• Length of time before the temporary layoff of employees will be considered a permanent reduction
  • Method for calculating tenure during the layoff period
  • Details of severance packages for laid-off employees 
  • Other services that will be offered to terminated employees, including outplacement services and counseling
  • Policy for managing negative responses, both internal and external, to the layoffs

The recall portion of your policy should provide the following:

  • Specific criteria used for determining which employees on layoff are subject to recall
  • Precise details on any preferences to be offered to laid-off employees for open positions
  • Process for contacting former employees concerning open roles, and a time frame for replies
  • Process and procedures for bringing an employee back to the workforce
  • Strategies for communicating the recall both internally and externally

Selecting Employees for Recall

Naturally, the most challenging and potentially problematic aspect of the recall process is choosing whom to bring back to the company. The more detailed your process is (and more carefully considered), the easier it will be to make decisions. A thorough policy also makes it less likely that your organization will face backlash for the choices it makes.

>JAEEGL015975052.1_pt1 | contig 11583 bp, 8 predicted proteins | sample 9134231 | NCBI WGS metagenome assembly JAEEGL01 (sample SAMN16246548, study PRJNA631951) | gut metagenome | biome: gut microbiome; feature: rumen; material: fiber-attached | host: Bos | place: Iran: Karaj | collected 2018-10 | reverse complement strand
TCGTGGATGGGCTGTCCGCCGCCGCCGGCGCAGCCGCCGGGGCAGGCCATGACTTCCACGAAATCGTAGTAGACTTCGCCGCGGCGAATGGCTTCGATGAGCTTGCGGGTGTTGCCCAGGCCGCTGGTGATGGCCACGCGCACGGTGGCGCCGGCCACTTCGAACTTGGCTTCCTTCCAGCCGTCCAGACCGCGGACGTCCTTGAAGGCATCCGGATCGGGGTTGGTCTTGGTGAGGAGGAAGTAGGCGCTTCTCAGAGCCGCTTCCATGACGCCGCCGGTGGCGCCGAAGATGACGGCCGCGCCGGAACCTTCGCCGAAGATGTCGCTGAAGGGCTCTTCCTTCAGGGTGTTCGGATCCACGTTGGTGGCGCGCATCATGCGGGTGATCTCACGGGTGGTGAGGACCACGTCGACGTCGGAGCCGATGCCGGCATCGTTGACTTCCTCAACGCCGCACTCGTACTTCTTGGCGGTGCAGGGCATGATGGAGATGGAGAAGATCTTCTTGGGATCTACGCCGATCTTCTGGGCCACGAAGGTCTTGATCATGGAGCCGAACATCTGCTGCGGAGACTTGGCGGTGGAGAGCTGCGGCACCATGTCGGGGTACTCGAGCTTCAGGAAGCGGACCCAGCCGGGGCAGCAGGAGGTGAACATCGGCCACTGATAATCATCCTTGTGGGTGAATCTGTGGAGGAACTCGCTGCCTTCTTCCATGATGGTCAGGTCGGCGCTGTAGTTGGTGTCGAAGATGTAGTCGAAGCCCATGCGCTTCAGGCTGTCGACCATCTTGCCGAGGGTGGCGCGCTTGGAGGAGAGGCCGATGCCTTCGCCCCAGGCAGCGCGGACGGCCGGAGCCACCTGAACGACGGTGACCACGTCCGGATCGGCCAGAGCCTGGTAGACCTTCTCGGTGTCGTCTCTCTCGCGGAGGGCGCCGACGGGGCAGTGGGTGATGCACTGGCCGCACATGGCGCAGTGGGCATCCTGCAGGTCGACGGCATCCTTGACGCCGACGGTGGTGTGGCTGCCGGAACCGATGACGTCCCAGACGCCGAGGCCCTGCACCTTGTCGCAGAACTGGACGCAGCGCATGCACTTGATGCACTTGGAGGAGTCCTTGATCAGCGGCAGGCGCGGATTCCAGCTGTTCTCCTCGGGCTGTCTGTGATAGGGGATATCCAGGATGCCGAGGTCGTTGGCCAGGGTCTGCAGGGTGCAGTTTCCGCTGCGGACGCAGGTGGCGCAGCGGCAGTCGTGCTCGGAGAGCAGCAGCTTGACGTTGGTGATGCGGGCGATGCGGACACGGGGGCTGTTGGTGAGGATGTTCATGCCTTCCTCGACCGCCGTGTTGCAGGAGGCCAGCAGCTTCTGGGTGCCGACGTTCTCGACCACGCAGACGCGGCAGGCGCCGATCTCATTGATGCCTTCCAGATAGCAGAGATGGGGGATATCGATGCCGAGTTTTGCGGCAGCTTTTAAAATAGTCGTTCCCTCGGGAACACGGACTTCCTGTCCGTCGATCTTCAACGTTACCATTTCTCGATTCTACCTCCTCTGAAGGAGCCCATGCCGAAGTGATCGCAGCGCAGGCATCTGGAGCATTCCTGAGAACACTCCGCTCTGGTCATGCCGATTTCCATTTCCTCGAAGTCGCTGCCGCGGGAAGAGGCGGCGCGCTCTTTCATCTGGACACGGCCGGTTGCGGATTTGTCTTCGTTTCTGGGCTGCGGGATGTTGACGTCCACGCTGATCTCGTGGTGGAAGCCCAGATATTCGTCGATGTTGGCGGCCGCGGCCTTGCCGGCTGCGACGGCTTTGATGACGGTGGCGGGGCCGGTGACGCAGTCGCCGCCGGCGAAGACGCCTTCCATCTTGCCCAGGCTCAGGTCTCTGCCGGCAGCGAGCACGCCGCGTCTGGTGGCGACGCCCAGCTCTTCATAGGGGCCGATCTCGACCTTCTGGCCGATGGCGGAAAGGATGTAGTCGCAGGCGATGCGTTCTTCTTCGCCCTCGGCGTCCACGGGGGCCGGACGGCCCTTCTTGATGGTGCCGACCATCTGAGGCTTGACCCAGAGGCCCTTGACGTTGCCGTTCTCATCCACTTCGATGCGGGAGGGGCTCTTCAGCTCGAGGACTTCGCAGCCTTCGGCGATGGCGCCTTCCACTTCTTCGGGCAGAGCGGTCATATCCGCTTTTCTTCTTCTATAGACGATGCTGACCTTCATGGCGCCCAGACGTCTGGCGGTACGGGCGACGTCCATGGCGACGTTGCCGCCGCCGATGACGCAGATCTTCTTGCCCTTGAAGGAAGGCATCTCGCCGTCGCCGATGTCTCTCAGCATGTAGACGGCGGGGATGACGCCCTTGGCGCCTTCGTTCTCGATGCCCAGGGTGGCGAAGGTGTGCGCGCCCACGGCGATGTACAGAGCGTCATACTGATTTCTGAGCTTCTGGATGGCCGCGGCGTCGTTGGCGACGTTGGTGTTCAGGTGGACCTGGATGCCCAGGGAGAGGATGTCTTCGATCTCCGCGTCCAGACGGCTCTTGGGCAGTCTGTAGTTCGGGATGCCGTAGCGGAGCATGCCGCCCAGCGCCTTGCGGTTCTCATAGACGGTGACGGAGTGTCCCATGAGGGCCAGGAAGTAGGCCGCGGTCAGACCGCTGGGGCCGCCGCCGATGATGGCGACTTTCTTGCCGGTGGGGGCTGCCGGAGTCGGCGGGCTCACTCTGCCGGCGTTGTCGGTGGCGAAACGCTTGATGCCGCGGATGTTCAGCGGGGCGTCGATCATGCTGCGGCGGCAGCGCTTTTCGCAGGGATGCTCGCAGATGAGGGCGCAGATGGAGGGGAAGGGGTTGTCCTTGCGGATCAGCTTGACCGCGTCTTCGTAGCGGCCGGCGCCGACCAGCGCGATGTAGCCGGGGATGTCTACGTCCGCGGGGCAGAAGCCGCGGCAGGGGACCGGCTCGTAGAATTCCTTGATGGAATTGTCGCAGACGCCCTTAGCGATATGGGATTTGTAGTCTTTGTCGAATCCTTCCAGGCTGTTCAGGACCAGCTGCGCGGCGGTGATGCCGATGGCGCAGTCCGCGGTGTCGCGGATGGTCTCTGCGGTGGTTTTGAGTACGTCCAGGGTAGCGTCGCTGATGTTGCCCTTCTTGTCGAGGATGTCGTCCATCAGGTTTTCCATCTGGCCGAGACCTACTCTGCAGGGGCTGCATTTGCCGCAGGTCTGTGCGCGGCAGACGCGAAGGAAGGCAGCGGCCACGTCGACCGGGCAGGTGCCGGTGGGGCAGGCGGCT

Some of the criteria that are more obvious for this decision include an employee’s job skills and knowledge, past job performance, and seniority, considered alongside your company’s most pressing workforce needs. In addition, you’ll want to consider factors such as employees’ transferable skills and their abilities to succeed in new roles or the new work environment created by the layoff. There may also be other needs and regulations that relate to your organization, industry, and location.